University of Manchester academic staff to go on strike
Academic staff at the University of Manchester have voted to go on strike in a dispute over potential job losses.
Members of the University and College Union (UCU) will walk out on 23 and 24 October.
The UCU said there was still the opportunity to avoid a strike and urged the university to take compulsory redundancies "off the table".
The university said it was "disappointed" in the vote and it was "mitigating the need for redundancy".
The strike ballot was held as part of a row over plans which the union says will lead to 140 academic redundancies.
As well as the 48-hour strike, staff will begin working to rule from 25 October.
The UCU said the redundancy proposals "lack a convincing rationale".
"Staff are not confident that the process will be fairly and consistently implemented," said regional officer Martyn Moss.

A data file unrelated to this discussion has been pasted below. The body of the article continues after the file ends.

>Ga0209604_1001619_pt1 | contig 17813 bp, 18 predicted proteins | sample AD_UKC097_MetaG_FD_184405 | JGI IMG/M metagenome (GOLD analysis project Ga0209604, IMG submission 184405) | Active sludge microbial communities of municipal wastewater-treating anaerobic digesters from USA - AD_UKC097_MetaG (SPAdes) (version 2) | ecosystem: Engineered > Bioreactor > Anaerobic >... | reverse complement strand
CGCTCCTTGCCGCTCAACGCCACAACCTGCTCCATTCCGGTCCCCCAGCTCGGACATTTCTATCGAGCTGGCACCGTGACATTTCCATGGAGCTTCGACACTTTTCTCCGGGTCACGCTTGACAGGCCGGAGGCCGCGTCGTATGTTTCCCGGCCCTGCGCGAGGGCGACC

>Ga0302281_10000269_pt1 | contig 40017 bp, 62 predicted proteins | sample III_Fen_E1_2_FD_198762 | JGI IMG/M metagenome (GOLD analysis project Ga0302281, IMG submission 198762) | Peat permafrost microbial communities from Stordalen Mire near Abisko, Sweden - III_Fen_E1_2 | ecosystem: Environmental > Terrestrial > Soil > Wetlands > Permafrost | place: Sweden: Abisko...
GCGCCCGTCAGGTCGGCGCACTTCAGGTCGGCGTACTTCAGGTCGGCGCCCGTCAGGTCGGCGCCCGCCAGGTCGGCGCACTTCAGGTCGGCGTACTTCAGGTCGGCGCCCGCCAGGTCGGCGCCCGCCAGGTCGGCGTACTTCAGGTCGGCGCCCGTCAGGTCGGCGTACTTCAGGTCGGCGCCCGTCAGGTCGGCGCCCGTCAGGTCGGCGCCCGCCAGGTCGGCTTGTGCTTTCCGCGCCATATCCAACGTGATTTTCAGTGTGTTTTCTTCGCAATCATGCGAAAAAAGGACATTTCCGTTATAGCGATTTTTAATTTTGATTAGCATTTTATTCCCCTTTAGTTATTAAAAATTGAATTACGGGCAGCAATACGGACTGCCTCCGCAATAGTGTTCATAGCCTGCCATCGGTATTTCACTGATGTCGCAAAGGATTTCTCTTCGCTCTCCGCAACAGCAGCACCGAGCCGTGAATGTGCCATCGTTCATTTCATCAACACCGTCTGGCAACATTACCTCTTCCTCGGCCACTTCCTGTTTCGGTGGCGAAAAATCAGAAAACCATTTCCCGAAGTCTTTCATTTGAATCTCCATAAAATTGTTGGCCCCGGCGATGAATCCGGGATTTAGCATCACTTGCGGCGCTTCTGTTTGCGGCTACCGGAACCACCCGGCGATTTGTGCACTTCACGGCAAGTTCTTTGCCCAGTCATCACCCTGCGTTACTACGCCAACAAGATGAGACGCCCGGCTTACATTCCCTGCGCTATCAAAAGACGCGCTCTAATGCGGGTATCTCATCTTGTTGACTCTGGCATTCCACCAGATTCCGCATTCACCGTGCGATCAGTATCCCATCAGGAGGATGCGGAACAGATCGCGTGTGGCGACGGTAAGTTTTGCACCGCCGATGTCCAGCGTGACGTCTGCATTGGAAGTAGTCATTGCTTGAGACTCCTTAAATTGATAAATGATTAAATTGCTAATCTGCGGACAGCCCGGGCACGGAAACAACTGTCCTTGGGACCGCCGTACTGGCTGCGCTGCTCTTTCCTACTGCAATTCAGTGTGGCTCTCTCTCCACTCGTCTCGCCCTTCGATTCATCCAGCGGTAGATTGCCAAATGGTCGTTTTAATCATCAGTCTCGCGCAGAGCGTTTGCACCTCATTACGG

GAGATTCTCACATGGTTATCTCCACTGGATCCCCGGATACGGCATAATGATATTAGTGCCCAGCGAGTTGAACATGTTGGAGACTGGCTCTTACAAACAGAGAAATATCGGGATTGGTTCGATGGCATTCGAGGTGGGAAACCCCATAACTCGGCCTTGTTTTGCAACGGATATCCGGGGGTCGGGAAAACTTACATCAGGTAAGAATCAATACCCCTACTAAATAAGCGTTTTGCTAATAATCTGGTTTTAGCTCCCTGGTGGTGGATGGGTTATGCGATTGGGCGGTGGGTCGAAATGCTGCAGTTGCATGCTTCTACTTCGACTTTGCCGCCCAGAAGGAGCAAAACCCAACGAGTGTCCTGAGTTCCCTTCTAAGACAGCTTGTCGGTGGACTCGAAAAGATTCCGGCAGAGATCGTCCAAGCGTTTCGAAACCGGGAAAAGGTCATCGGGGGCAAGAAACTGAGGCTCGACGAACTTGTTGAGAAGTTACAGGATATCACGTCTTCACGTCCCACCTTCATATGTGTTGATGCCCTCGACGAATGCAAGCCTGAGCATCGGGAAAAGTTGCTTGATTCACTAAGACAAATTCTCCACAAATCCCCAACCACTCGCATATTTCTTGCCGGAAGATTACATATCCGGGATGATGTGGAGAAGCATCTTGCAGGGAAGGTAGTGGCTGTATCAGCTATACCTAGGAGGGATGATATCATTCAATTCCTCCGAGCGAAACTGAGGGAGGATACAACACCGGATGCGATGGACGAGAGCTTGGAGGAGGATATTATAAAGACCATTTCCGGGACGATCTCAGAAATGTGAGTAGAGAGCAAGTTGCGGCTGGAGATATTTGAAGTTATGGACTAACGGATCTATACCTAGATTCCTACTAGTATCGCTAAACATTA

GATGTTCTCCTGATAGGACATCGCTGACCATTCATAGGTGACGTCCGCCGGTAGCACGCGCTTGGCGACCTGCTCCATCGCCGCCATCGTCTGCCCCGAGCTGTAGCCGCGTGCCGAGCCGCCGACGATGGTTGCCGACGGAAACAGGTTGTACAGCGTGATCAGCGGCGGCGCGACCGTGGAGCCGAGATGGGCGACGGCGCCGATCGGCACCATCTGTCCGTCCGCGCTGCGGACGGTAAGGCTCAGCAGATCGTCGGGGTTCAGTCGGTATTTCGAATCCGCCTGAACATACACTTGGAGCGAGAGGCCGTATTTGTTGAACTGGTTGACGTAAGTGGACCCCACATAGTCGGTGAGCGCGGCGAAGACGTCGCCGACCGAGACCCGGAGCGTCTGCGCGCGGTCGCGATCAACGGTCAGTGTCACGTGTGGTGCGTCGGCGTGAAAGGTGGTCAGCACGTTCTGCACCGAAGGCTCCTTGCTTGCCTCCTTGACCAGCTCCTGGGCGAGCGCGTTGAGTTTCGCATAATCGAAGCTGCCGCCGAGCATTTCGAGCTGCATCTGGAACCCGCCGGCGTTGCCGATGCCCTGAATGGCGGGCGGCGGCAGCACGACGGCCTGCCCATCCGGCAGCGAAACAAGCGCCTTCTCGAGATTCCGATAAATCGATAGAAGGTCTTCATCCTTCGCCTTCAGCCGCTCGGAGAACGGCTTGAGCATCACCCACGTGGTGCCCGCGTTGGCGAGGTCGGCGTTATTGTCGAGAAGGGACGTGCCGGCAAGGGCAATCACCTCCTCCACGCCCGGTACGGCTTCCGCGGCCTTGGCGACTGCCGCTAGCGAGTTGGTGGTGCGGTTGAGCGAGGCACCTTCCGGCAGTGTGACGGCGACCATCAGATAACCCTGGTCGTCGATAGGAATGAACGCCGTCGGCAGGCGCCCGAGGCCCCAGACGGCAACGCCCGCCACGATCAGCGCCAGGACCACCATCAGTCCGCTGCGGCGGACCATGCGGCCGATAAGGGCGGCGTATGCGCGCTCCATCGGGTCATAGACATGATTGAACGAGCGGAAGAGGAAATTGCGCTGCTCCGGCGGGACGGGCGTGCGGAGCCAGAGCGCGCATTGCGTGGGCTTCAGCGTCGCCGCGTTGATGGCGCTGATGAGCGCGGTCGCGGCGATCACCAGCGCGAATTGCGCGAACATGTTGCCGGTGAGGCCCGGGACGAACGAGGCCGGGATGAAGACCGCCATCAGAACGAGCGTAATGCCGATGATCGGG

The university said it had undertaken an "extensive" consultation with all three of its recognised trade unions, including the UCU.
"Whilst we hope that staff will decide to continue to work normally, every effort will be made to ensure that there will be no significant disruption to operations at the University and particularly to our students should there be any industrial action," a spokesman for the university said.
"We also remain committed to continue our dialogue with the trade unions and staff on these plans as they are implemented."
More than 12,000 people work at the university, including almost 7,000 academic and research staff.